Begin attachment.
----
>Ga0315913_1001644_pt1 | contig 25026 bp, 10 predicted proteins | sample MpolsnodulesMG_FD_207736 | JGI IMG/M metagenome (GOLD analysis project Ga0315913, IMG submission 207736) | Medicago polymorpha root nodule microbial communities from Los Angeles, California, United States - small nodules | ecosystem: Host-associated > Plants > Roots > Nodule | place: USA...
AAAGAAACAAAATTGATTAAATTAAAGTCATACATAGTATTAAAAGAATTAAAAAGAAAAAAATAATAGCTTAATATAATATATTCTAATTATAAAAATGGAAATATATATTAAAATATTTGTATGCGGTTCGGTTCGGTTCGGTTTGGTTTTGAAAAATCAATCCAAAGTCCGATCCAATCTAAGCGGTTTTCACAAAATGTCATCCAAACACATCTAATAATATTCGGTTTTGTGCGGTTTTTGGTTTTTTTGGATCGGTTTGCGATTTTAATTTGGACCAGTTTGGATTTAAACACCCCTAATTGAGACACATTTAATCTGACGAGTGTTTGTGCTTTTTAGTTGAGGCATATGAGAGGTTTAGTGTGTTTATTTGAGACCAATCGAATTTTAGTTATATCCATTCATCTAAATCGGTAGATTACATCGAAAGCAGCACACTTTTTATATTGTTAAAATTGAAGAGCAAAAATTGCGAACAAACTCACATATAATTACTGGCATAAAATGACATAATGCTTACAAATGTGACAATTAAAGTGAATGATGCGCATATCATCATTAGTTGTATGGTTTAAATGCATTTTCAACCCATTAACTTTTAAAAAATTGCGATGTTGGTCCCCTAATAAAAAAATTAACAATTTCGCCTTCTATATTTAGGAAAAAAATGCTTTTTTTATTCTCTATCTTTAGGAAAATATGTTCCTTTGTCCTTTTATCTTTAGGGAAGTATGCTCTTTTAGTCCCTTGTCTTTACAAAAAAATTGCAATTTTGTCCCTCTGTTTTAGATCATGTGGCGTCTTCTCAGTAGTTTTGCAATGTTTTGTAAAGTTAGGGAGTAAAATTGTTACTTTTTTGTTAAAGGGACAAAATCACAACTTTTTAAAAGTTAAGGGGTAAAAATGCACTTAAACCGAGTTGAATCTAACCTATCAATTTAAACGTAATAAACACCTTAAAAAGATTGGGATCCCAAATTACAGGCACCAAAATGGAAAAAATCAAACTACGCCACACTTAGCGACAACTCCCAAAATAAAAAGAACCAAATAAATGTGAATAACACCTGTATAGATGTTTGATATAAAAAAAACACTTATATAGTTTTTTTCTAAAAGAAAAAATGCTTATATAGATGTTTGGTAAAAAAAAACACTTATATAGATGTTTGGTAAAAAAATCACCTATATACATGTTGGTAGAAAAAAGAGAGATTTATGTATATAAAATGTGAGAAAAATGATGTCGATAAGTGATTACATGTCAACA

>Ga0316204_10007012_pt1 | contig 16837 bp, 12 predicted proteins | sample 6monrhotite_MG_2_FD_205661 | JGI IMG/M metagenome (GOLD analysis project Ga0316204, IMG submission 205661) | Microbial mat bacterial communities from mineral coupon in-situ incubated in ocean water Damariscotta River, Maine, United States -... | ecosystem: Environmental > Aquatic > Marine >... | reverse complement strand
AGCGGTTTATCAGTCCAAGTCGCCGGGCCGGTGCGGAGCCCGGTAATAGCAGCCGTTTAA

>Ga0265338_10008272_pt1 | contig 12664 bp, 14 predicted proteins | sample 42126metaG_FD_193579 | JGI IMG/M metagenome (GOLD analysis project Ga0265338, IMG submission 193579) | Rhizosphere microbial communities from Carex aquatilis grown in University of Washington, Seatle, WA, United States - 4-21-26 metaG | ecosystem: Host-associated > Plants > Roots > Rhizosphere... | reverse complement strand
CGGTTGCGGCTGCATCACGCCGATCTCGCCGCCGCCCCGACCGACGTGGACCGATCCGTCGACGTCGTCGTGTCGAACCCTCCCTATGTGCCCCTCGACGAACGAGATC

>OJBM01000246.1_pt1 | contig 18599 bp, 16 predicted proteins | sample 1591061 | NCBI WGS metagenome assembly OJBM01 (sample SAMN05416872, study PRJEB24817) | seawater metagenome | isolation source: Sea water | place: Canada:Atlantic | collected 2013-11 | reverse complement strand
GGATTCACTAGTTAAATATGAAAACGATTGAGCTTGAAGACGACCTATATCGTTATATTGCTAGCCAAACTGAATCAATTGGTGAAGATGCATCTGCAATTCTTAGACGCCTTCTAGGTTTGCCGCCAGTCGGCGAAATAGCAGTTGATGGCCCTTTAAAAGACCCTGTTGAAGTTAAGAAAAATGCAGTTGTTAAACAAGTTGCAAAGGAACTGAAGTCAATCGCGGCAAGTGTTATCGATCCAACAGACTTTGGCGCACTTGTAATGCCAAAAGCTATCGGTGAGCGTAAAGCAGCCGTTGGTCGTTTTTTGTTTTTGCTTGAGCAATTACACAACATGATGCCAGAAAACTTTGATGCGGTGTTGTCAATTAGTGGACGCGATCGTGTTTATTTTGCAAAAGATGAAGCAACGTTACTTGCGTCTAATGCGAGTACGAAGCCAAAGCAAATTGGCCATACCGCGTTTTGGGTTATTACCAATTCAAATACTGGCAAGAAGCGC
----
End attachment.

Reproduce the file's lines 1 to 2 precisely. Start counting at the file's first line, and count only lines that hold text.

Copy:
>Ga0315913_1001644_pt1 | contig 25026 bp, 10 predicted proteins | sample MpolsnodulesMG_FD_207736 | JGI IMG/M metagenome (GOLD analysis project Ga0315913, IMG submission 207736) | Medicago polymorpha root nodule microbial communities from Los Angeles, California, United States - small nodules | ecosystem: Host-associated > Plants > Roots > Nodule | place: USA...
AAAGAAACAAAATTGATTAAATTAAAGTCATACATAGTATTAAAAGAATTAAAAAGAAAAAAATAATAGCTTAATATAATATATTCTAATTATAAAAATGGAAATATATATTAAAATATTTGTATGCGGTTCGGTTCGGTTCGGTTTGGTTTTGAAAAATCAATCCAAAGTCCGATCCAATCTAAGCGGTTTTCACAAAATGTCATCCAAACACATCTAATAATATTCGGTTTTGTGCGGTTTTTGGTTTTTTTGGATCGGTTTGCGATTTTAATTTGGACCAGTTTGGATTTAAACACCCCTAATTGAGACACATTTAATCTGACGAGTGTTTGTGCTTTTTAGTTGAGGCATATGAGAGGTTTAGTGTGTTTATTTGAGACCAATCGAATTTTAGTTATATCCATTCATCTAAATCGGTAGATTACATCGAAAGCAGCACACTTTTTATATTGTTAAAATTGAAGAGCAAAAATTGCGAACAAACTCACATATAATTACTGGCATAAAATGACATAATGCTTACAAATGTGACAATTAAAGTGAATGATGCGCATATCATCATTAGTTGTATGGTTTAAATGCATTTTCAACCCATTAACTTTTAAAAAATTGCGATGTTGGTCCCCTAATAAAAAAATTAACAATTTCGCCTTCTATATTTAGGAAAAAAATGCTTTTTTTATTCTCTATCTTTAGGAAAATATGTTCCTTTGTCCTTTTATCTTTAGGGAAGTATGCTCTTTTAGTCCCTTGTCTTTACAAAAAAATTGCAATTTTGTCCCTCTGTTTTAGATCATGTGGCGTCTTCTCAGTAGTTTTGCAATGTTTTGTAAAGTTAGGGAGTAAAATTGTTACTTTTTTGTTAAAGGGACAAAATCACAACTTTTTAAAAGTTAAGGGGTAAAAATGCACTTAAACCGAGTTGAATCTAACCTATCAATTTAAACGTAATAAACACCTTAAAAAGATTGGGATCCCAAATTACAGGCACCAAAATGGAAAAAATCAAACTACGCCACACTTAGCGACAACTCCCAAAATAAAAAGAACCAAATAAATGTGAATAACACCTGTATAGATGTTTGATATAAAAAAAACACTTATATAGTTTTTTTCTAAAAGAAAAAATGCTTATATAGATGTTTGGTAAAAAAAAACACTTATATAGATGTTTGGTAAAAAAATCACCTATATACATGTTGGTAGAAAAAAGAGAGATTTATGTATATAAAATGTGAGAAAAATGATGTCGATAAGTGATTACATGTCAACA